In this episode, the Doctor breaks his vow: he goes off-world, taking Bill into the future — into a brave new world in which everyone must be happy. Or else.
Now that is a proper robot
After complaining last week that the plot was paper-thin, this one was much better — really, really weird, but much better; especially since the Evil of the Week didn’t turn out to be actually evil. A lot of the time, evil masterminds are planning the destruction of the universe for some reason or other, so it’s really great to have a story in there that puts a twist on it. The mystery was engaging, I found, and I liked that the Doctor figured a few things out very quickly but then realised, a few times in rapid succession, that he got a few of those things wrong, too. And then promptly sets out to fix them.
The best undercurrent of the whole thing was that the humans actually are proper colonists now: the emoji bots are now recognised as an emerging life form and not a slave class; and the humans who sent them ahead are now gonna have to bloody well deal with the fact that they were not the first living beings on this planet. And since they didn’t want to do all the hard work themselves, they’re going to have to ask for help, for permission to share. Hopefully, this attempt at cohabitation will have a better run than the many, many examples of human colonisation before.
Would you like me to discuss rent?
And it’s that optimism that’ll get you killed
I knew an emperor made of algae once — he fancied me.
See, it’s those kind of throw-away lines that do not actually constitute representation. They’re nice, but they don’t help. Clara canonically kissing Jane Austen has established the Tiny Bisexual English Teacher Clara Oswald fandom, but it’s not ground-breaking. Bill having an actual near-relationship with Heather, that was.
An additional tidbit I found out over the last week: William Hartnell’s nickname was Bill, and his wife was called Heather. How sweet is that?!
Speaking of: Bill is still the best companion that could have happened to the show at this point. (I so, so hope she’ll stay on.) I loved her opening scene with the Doctor, asking him stuff about the TARDIS that no-one’s asked before (at least not since 2005), being curious and clever, and her irreverent attitude is such a breath of fresh air. Requirement #1 of any companion is not putting up with the Doctor’s attempts at deflection, and while she lets him get away with some, she presses him on the important stuff and doesn’t let up, but doesn’t come across as nagging or a buzzkill. The chemistry between Peter and Pearl is wonderful, and so markedly different from the way he was with Jenna during her time as Clara, which really just sets me in awe of actors in general and the Team TARDIS in particular. Pearl Mackie is a brilliant actress, with great comedic timing as well as great nuance for more serious conversation. (And her outrage at “Is this bloke utopia??!” had me snickering.) The bit about her asking about the Doctor’s two hearts was a bit protracted, but that wasn’t her fault, you can blame that on Frank Cottrell-Boyce 😉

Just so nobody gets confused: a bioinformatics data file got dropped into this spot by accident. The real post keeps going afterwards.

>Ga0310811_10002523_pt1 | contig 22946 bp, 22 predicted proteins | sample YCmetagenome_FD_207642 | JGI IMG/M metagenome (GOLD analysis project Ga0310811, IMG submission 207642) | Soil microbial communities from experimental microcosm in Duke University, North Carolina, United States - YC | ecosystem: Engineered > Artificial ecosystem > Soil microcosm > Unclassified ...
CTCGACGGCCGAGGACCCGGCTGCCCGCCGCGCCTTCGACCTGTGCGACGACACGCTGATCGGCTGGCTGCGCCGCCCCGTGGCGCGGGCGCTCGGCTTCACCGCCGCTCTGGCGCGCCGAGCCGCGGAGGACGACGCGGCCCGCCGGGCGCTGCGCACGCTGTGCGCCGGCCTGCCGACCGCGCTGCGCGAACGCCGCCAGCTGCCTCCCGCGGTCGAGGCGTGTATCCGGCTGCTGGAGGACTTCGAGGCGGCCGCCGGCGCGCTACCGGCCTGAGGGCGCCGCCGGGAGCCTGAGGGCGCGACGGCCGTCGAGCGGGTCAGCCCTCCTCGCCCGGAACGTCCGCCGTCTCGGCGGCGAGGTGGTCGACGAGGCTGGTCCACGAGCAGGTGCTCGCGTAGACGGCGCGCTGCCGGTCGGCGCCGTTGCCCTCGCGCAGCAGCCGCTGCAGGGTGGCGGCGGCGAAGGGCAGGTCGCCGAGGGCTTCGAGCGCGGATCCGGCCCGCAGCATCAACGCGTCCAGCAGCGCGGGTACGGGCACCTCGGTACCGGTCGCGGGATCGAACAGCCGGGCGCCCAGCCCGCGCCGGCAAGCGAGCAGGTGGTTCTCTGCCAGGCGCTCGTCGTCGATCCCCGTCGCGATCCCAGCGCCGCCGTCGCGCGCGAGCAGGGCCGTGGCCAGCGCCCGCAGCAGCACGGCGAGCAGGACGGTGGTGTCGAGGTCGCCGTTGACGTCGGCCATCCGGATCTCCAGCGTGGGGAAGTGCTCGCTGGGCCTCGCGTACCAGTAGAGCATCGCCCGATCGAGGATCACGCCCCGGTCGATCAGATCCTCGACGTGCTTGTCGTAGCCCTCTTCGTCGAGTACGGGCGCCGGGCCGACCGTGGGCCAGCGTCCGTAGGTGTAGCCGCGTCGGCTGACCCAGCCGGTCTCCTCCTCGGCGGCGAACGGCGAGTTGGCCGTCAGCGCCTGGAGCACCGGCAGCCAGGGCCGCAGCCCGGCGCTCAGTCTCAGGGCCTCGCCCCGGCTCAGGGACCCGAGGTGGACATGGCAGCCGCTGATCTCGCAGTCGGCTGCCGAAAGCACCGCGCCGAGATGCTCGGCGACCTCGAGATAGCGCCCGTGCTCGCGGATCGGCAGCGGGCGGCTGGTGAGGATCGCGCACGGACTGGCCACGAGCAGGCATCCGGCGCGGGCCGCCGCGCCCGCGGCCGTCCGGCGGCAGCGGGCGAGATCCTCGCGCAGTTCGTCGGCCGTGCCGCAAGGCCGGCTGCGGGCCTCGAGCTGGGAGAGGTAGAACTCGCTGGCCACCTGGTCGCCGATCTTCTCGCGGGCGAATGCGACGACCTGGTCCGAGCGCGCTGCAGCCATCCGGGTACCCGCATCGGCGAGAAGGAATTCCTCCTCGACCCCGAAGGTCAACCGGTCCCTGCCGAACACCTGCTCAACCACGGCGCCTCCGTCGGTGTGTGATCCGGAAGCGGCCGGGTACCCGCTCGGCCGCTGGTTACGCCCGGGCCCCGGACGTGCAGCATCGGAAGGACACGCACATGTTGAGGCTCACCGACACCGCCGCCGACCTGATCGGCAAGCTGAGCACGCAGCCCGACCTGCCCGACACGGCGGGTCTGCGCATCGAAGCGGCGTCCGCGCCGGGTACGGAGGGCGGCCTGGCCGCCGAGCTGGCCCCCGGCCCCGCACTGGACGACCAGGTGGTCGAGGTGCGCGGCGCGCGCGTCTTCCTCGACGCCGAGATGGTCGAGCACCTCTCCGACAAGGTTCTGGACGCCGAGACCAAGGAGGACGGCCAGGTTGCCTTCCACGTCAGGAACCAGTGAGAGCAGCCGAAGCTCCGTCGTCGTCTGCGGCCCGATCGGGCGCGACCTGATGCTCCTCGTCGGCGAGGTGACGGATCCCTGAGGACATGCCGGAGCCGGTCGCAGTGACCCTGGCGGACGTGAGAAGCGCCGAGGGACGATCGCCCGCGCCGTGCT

Having a new companion also means that we get to see some genuine reactions to things that we’ve been taking as read since 2005. The destruction of Earth, for instance, the fact that every population has had to evacuate — leading to The End of the World, leading to Utopia, leading to The Beast Below. We know all that, but for Bill, seeing Earth destroyed, seeing humans having to flee, it’s a shock to her. Sure, being the Doctor’s student, she knows the sun will expand one day, but Earth is still her home; and it’s very different hearing about it happening at some point in the future. Here, it’s already happened — she’s reading the book on it. I think it’s a great wake-up call for us in re: “old” storylines to see her actually grieve for that, for her planet.
All in all, I think this is a very promising continuation of Series 10, and I’m really looking forward to That Time the Thames Froze Over and Creatures Ate People!